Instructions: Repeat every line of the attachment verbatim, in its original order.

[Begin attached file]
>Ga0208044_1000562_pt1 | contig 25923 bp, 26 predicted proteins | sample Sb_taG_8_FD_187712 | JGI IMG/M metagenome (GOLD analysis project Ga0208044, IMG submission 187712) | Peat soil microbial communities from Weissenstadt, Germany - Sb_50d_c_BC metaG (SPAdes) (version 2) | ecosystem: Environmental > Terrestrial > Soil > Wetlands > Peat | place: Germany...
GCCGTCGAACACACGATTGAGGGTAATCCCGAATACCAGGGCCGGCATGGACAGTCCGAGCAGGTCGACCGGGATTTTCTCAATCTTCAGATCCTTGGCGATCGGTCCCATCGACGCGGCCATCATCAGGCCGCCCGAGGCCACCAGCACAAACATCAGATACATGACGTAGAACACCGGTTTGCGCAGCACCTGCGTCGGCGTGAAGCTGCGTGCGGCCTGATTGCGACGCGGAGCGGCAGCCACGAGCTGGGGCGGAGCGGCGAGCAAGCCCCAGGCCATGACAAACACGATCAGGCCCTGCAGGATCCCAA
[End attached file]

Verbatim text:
>Ga0208044_1000562_pt1 | contig 25923 bp, 26 predicted proteins | sample Sb_taG_8_FD_187712 | JGI IMG/M metagenome (GOLD analysis project Ga0208044, IMG submission 187712) | Peat soil microbial communities from Weissenstadt, Germany - Sb_50d_c_BC metaG (SPAdes) (version 2) | ecosystem: Environmental > Terrestrial > Soil > Wetlands > Peat | place: Germany...
GCCGTCGAACACACGATTGAGGGTAATCCCGAATACCAGGGCCGGCATGGACAGTCCGAGCAGGTCGACCGGGATTTTCTCAATCTTCAGATCCTTGGCGATCGGTCCCATCGACGCGGCCATCATCAGGCCGCCCGAGGCCACCAGCACAAACATCAGATACATGACGTAGAACACCGGTTTGCGCAGCACCTGCGTCGGCGTGAAGCTGCGTGCGGCCTGATTGCGACGCGGAGCGGCAGCCACGAGCTGGGGCGGAGCGGCGAGCAAGCCCCAGGCCATGACAAACACGATCAGGCCCTGCAGGATCCCAA